Only a very sad person spends New Year re-reading old Michael Gove speeches. Unfortunately, that person is me. Whatever your view, he is, unlike many politicians, a political survivor whose actions, unfortunately, have had a lasting impact.
Gove’s most passionate cri de coeur has been about freedom and autonomy – whether “taking back control” from Europe or, as education secretary, proclaiming the liberating power of autonomy for headteachers so they could be “captains of their own ships”.
But there is nothing like a crisis to expose vacuous, headline-grabbing gimmicks, which is what these mythological “freedoms” have turned out to be. For more than 30 years English education policy has been marked by the loud rhetoric of autonomy, eclipsing the quiet march of centralised government control.
Whether it is the need to conform with Ofsted or league table requirements, or the “freedom” for heads to set their own curriculum, as long as it complies with ministers’ preferred suite of academic subjects (Gove is alleged to have personally handwritten lists of which medieval monarchs English schoolchildren should learn about), the dream has turned out to be a fantasy.
Hundreds of schools are now trapped in supermarket-style chains managed by instruction manuals from HQ. One academy trust boss described this as the 80/20 principle, where roughly 80% of what went on in schools was set centrally and 20% at local discretion.
Even Sam Freedman, Gove’s former adviser, recently acknowledged the implicit contradiction in arguing that academies should not have to follow the national curriculum, while simultaneously prescribing in minute detail how primary children should be taught to use language devices such as a fronted adverbial.
But these examples pale into insignificance compared with the new and poisonous level to which the relationship between schools and government, and the concept of autonomy, has sunk.
In the past few weeks schools and local authorities have been threatened with court when they wanted to close for public health reasons. Then, only weeks later, they were ordered to close for the same public health reasons – which, had they refused, would have led to court action by the government under new Covid laws.
Christmas holidays were spent preparing for mass testing, plans that had to be ripped up on the first day of term when heads and teachers were summarily commanded to switch to online teaching, with one prominent head observing wryly on Twitter that he had been sent hundreds of pairs of rubber gloves but no laptops.
Along the way, the usually cautious headteachers’ union the ASCL felt obliged to consider legal action to force the Department for Education to release school Covid safety scientific advice so heads could ascertain the true nature of the public health catastrophe. And, in a barely noticed legal judgment last November, the court of appeal found the DfE had acted unlawfully in failing to consult children’s bodies in its rush to water down regulations on social care to cope with the pandemic.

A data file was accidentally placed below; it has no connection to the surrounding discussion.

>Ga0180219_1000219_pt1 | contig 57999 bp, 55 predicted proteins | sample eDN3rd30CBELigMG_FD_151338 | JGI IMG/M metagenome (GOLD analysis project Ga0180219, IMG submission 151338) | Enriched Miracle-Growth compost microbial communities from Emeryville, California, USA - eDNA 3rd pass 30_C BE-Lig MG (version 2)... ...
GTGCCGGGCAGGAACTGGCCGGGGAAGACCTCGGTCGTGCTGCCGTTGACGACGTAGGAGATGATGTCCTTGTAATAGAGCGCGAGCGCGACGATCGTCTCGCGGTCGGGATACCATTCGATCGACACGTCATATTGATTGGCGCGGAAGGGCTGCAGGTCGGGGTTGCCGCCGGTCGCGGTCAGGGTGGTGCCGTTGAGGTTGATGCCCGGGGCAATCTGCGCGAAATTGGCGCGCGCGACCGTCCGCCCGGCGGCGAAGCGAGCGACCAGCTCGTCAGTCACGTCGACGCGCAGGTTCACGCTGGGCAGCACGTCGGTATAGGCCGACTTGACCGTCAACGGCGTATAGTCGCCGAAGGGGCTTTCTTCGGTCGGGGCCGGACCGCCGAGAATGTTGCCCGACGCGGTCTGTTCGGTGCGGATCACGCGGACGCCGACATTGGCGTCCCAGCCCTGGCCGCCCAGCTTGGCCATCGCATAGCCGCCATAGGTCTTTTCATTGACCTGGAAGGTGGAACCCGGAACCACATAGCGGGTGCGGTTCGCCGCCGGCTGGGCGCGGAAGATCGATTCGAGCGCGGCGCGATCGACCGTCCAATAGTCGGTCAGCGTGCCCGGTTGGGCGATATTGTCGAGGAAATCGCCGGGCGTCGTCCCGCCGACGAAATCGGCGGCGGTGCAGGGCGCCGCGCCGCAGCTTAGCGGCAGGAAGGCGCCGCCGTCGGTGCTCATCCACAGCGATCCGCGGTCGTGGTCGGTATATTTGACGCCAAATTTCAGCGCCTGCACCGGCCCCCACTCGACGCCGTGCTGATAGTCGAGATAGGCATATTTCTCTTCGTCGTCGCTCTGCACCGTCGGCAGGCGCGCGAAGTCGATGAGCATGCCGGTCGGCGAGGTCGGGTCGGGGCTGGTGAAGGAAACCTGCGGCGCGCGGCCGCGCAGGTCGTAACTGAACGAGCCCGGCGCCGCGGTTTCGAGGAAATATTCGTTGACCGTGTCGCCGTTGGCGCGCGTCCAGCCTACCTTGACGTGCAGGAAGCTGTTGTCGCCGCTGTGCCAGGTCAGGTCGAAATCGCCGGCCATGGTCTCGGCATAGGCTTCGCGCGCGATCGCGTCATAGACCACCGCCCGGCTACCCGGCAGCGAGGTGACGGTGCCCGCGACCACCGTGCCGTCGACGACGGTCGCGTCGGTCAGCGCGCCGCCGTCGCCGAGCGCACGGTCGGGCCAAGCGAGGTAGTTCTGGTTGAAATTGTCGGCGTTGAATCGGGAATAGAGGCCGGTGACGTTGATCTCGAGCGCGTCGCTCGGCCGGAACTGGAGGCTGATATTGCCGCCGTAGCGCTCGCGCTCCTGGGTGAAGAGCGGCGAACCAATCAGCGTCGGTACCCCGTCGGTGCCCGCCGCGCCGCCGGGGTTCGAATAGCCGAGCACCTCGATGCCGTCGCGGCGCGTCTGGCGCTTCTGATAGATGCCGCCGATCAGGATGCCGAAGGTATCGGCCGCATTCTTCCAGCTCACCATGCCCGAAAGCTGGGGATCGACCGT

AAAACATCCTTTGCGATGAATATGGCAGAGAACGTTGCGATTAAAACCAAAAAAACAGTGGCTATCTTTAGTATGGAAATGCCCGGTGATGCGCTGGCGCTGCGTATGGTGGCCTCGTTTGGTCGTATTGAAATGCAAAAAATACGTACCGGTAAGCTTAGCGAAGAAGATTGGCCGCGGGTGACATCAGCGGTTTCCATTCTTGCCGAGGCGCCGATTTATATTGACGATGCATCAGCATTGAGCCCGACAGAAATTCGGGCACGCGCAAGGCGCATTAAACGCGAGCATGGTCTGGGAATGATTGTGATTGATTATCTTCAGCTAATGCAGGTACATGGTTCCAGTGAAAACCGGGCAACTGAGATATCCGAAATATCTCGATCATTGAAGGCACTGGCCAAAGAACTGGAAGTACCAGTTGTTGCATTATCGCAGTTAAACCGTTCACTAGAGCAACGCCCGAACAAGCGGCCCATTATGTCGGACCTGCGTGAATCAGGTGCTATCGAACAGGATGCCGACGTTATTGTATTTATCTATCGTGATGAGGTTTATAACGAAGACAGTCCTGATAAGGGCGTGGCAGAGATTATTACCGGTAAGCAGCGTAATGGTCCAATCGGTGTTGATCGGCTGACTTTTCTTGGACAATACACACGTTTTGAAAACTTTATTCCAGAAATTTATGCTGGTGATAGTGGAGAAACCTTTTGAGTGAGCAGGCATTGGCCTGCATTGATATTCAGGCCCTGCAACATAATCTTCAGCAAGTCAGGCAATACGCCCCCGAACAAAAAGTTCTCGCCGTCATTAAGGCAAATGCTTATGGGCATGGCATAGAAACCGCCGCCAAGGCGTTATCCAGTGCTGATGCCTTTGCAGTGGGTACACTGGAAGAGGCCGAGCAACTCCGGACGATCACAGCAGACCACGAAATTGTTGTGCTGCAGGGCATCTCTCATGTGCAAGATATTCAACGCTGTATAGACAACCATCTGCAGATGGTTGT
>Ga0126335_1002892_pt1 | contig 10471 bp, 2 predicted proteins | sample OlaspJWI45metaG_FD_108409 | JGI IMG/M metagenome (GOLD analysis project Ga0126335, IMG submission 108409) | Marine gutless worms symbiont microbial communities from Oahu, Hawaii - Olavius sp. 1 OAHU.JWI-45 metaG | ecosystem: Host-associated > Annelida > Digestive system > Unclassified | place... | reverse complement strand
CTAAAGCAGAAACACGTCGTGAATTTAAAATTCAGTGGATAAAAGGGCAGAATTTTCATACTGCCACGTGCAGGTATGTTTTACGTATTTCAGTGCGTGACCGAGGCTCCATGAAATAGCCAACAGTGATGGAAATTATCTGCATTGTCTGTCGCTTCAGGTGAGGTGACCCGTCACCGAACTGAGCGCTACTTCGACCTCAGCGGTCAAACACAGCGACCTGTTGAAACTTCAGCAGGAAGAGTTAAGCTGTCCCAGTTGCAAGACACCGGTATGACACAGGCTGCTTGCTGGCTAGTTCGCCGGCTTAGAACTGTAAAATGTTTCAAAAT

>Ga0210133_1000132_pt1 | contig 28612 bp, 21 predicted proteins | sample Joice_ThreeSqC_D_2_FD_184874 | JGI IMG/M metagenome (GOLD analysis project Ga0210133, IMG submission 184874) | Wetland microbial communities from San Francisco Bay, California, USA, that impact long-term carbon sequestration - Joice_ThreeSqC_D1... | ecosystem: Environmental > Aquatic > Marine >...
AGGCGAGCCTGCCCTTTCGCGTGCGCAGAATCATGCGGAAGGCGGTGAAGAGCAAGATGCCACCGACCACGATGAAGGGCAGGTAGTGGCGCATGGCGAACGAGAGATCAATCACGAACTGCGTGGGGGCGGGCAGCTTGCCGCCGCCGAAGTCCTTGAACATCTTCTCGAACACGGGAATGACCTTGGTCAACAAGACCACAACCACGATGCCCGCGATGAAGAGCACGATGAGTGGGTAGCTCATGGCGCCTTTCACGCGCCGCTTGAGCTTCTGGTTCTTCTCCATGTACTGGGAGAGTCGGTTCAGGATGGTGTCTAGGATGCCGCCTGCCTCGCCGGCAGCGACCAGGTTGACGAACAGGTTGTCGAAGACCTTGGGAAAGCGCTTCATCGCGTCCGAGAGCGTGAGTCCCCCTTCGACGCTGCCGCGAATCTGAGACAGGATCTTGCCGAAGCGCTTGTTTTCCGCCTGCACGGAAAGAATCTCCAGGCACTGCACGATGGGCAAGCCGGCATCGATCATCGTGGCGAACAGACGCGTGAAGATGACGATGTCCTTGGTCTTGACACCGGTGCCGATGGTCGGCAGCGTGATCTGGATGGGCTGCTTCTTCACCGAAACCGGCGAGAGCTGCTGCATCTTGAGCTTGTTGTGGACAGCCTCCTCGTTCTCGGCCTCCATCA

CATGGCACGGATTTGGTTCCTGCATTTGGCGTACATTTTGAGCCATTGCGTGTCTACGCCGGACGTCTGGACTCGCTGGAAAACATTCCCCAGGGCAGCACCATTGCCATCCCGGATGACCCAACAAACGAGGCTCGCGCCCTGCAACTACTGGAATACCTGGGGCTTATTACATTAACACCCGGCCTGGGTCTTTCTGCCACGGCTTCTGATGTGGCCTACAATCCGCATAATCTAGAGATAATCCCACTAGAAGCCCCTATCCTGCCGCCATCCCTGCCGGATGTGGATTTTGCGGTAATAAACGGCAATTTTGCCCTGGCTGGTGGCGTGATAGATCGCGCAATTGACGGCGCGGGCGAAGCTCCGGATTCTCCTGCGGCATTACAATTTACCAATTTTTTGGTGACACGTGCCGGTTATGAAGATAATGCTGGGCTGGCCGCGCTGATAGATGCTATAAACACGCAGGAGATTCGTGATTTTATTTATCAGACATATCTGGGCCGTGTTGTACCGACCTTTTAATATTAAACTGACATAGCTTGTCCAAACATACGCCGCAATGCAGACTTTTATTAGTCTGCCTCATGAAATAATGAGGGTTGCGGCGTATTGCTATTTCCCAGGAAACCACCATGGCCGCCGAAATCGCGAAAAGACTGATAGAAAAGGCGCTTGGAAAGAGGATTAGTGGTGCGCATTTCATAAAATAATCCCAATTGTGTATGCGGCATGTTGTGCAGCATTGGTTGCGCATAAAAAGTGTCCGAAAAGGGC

It is understandable that ministers require extra powers, embedded in the Coronavirus Act, to allow them to mandate the actions of schools and other public services. But goodwill, respect and a spirit of partnership (inevitably more important than empty promises of freedom) have become lost in a quagmire of bitter recrimination. A relationship that is marked out by litigation, rather than dialogue and listening, is going nowhere.
Rebuilding that relationship will be essential and almost certainly will need someone other than Gavin Williamson, who seems particularly unsuited for any government role, let alone education secretary. Gove was sacked from the role because he had become toxic to teachers. Williamson’s position is much worse: he is not only toxic but held in contempt, even managing to take the sheen off his own “trust the teachers” exams announcement by threatening schools with Ofsted online learning inspections in the same breath.
Giving up power and control is usually much harder than acquiring it, so this will be a delicate process. But it is time to admit that, just as complete autonomy is unrealistic in a public education system, schools usually do know better than the man or woman in Whitehall their communities’ health, education and social needs. That is true whether in a pandemic or not, but a lot of trust will need to be rebuilt before either side in this fractious dispute will believe it to be real.